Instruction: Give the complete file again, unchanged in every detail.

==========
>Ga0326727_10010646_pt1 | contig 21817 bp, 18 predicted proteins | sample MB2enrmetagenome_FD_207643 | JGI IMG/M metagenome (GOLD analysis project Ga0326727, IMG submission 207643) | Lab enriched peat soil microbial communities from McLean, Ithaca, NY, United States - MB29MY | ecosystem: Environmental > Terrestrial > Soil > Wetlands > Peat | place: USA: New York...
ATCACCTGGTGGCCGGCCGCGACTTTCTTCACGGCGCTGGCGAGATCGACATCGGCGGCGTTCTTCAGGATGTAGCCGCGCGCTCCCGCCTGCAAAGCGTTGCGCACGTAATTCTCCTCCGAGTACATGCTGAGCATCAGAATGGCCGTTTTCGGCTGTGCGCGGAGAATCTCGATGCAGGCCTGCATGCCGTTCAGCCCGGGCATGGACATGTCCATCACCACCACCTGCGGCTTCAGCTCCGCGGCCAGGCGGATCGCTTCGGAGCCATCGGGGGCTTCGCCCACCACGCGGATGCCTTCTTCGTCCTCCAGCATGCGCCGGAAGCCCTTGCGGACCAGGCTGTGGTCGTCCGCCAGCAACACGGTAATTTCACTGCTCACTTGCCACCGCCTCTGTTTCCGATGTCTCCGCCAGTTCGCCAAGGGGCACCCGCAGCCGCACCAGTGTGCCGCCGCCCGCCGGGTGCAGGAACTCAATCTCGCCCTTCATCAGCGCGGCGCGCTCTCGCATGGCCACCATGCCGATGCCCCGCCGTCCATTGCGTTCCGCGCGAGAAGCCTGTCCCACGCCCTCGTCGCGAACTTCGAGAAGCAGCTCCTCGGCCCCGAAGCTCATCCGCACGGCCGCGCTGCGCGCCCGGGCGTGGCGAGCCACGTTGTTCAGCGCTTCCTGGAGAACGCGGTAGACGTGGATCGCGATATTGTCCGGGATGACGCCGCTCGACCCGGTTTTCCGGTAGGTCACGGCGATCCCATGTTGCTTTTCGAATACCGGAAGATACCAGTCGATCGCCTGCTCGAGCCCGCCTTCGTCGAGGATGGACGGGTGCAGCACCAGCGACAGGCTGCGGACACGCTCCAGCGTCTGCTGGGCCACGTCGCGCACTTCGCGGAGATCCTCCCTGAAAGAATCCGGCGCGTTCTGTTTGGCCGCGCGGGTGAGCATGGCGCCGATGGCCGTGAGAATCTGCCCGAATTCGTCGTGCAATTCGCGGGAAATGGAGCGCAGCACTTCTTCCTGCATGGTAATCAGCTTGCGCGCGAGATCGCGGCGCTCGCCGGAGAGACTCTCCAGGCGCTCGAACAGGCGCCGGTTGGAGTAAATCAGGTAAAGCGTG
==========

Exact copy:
>Ga0326727_10010646_pt1 | contig 21817 bp, 18 predicted proteins | sample MB2enrmetagenome_FD_207643 | JGI IMG/M metagenome (GOLD analysis project Ga0326727, IMG submission 207643) | Lab enriched peat soil microbial communities from McLean, Ithaca, NY, United States - MB29MY | ecosystem: Environmental > Terrestrial > Soil > Wetlands > Peat | place: USA: New York...
ATCACCTGGTGGCCGGCCGCGACTTTCTTCACGGCGCTGGCGAGATCGACATCGGCGGCGTTCTTCAGGATGTAGCCGCGCGCTCCCGCCTGCAAAGCGTTGCGCACGTAATTCTCCTCCGAGTACATGCTGAGCATCAGAATGGCCGTTTTCGGCTGTGCGCGGAGAATCTCGATGCAGGCCTGCATGCCGTTCAGCCCGGGCATGGACATGTCCATCACCACCACCTGCGGCTTCAGCTCCGCGGCCAGGCGGATCGCTTCGGAGCCATCGGGGGCTTCGCCCACCACGCGGATGCCTTCTTCGTCCTCCAGCATGCGCCGGAAGCCCTTGCGGACCAGGCTGTGGTCGTCCGCCAGCAACACGGTAATTTCACTGCTCACTTGCCACCGCCTCTGTTTCCGATGTCTCCGCCAGTTCGCCAAGGGGCACCCGCAGCCGCACCAGTGTGCCGCCGCCCGCCGGGTGCAGGAACTCAATCTCGCCCTTCATCAGCGCGGCGCGCTCTCGCATGGCCACCATGCCGATGCCCCGCCGTCCATTGCGTTCCGCGCGAGAAGCCTGTCCCACGCCCTCGTCGCGAACTTCGAGAAGCAGCTCCTCGGCCCCGAAGCTCATCCGCACGGCCGCGCTGCGCGCCCGGGCGTGGCGAGCCACGTTGTTCAGCGCTTCCTGGAGAACGCGGTAGACGTGGATCGCGATATTGTCCGGGATGACGCCGCTCGACCCGGTTTTCCGGTAGGTCACGGCGATCCCATGTTGCTTTTCGAATACCGGAAGATACCAGTCGATCGCCTGCTCGAGCCCGCCTTCGTCGAGGATGGACGGGTGCAGCACCAGCGACAGGCTGCGGACACGCTCCAGCGTCTGCTGGGCCACGTCGCGCACTTCGCGGAGATCCTCCCTGAAAGAATCCGGCGCGTTCTGTTTGGCCGCGCGGGTGAGCATGGCGCCGATGGCCGTGAGAATCTGCCCGAATTCGTCGTGCAATTCGCGGGAAATGGAGCGCAGCACTTCTTCCTGCATGGTAATCAGCTTGCGCGCGAGATCGCGGCGCTCGCCGGAGAGACTCTCCAGGCGCTCGAACAGGCGCCGGTTGGAGTAAATCAGGTAAAGCGTG